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Recurrent Mastitis


Refer to  Blocked Duct and Mastitis pages for definitions. 

30% of women will develop mastitis in the first 3 weeks after delivery.

30% of those women will develop a second mastitis. 

If you have developed a recurrent mastitis, find out why. 


Here are the most common reasons why women get recurrent mastitis: 

1. Milk left in the breast for a longer time than the breast wants it to be.

  • skipping a feeding,
  • sleeping longer at night,
  • skipping feedings at night (someone else is feeding the baby so you can sleep)
  • high milk production that the baby cannot remove,
  • baby with a cold so doesn’t feed well

2. Open wound on the nipple (see Nipple Scab article)


3. Pressure on the breast

  • tight bra,
  • seatbelt,
  • sleeping on stomach,
  • baby carrier
  • backpack/ heavy purse
  • baby sleeping on your chest
  • massage

4. Milk blister, bleb, inflamed duct.  See Bleb article.



Once a duct gets inflamed, it is at higher risk for getting blocked and reblocked.  If you have a “bleb” or inflamed duct, make sure you drain the breast well at every feeding.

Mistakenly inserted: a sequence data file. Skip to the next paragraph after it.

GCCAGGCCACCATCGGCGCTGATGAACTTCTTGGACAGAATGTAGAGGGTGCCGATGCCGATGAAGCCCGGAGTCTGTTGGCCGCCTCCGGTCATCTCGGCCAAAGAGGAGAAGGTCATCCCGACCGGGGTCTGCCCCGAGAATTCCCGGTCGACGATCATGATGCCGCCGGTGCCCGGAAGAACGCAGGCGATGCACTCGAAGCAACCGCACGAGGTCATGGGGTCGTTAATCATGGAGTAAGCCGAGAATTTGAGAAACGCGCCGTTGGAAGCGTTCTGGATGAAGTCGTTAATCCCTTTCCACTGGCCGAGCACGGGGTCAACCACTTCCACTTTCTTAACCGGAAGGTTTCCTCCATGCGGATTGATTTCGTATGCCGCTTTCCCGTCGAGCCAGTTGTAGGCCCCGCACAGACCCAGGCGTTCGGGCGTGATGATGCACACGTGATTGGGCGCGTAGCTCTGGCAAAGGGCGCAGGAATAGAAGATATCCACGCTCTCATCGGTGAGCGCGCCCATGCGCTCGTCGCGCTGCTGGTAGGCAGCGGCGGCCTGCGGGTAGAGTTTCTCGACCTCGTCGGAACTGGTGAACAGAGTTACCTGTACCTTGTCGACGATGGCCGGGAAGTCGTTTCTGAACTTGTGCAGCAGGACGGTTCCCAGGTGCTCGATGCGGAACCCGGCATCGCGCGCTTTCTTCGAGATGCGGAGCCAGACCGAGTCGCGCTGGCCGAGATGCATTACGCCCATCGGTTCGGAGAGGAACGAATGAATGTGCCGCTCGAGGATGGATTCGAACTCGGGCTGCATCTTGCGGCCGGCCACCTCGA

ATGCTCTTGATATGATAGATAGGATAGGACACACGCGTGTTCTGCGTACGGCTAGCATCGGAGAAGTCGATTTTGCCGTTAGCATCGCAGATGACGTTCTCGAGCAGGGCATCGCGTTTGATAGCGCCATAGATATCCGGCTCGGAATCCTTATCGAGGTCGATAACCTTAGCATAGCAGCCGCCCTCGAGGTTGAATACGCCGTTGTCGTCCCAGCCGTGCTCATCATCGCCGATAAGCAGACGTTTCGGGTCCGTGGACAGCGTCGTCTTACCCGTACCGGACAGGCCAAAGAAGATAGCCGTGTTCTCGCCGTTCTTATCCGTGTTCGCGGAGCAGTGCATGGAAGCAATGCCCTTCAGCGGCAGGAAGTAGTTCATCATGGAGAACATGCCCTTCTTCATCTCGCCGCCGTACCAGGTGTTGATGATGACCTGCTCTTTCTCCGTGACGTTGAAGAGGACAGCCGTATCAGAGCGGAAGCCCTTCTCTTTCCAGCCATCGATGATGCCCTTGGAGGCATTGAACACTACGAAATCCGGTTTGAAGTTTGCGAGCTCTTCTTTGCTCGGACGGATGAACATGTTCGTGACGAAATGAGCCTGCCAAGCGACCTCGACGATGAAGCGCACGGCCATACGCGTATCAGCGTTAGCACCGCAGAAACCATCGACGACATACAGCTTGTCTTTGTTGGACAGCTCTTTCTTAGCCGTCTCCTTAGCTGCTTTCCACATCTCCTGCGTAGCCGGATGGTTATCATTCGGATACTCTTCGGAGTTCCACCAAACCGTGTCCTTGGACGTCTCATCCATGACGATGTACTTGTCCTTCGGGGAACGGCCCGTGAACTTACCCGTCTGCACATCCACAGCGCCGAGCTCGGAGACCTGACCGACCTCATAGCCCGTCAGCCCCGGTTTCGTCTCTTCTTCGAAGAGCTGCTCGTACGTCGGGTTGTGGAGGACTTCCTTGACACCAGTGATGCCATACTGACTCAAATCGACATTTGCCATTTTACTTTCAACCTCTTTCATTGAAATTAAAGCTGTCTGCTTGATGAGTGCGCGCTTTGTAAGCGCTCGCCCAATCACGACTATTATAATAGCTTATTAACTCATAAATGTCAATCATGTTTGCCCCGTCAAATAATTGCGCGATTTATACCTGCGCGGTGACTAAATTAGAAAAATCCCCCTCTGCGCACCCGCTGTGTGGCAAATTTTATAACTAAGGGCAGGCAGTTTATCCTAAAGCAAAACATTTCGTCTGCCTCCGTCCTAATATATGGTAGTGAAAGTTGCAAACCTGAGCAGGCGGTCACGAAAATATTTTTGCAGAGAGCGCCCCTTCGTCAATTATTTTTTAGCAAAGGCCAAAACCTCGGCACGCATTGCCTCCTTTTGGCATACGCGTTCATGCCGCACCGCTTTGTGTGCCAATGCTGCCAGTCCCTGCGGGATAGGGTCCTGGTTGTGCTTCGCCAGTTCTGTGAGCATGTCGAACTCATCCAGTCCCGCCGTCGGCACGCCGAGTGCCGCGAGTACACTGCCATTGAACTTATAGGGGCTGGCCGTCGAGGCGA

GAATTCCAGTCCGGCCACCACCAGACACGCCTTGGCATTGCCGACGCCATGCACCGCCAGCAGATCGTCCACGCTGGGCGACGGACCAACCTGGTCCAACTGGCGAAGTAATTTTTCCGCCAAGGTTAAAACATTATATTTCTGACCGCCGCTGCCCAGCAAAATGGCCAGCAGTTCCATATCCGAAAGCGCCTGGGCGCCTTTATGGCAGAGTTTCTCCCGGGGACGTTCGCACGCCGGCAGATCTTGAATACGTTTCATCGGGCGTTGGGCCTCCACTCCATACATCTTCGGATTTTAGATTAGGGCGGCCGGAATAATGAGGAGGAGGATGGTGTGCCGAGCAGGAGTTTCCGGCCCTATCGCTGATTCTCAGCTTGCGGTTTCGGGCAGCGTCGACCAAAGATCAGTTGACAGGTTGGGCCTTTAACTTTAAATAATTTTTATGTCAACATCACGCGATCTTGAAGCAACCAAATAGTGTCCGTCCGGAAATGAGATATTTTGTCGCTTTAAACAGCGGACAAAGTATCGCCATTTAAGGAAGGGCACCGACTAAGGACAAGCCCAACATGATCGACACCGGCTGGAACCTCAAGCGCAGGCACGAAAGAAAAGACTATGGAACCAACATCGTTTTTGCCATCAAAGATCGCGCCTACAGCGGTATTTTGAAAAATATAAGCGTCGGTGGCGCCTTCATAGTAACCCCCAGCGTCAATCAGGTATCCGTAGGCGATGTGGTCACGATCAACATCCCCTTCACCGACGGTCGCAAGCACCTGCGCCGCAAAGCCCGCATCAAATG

• Massage the breast during the feeding/pumping,
  • If your baby did not feed well for some reason, pump after that feeding to fully drain

5. Incomplete treatment during the first mastitis

  • Incorrect type of antibiotic (dicloxacillin, cephalexin and clindamycin are all first line antibiotic choices). 
  • Incorrect antibiotic dosage (verify dosage with pharmacy)
  • Short treatment course (a 10 to 14 day course may be needed)



Recommended antibiotic therapies for mastitis: speak with your doctor about antibiotic choices


Dicloxacillin 500mg every six hours if you don’t have a penicillin allergy. 


If you are allergic to penicillin but can take cephalosposins, take cephalexin 500mg every 6 hours for 10 days. 

If you are allergic to penicillin and have never taken cephalosporins, take clindamycin 300mg every six hours for 10 days. 

Zithromax is not a first choice antibiotic for mastitis and may not be effective for mastitis. 

**If you have recurrent mastitis in the same breast, speak with your doctor about getting a culture done to identify the bacteria causing the infection. 

**If you have recurrent mastitis in the same spot each time, speak with your doctor about getting an ultrasound to evaluate the area.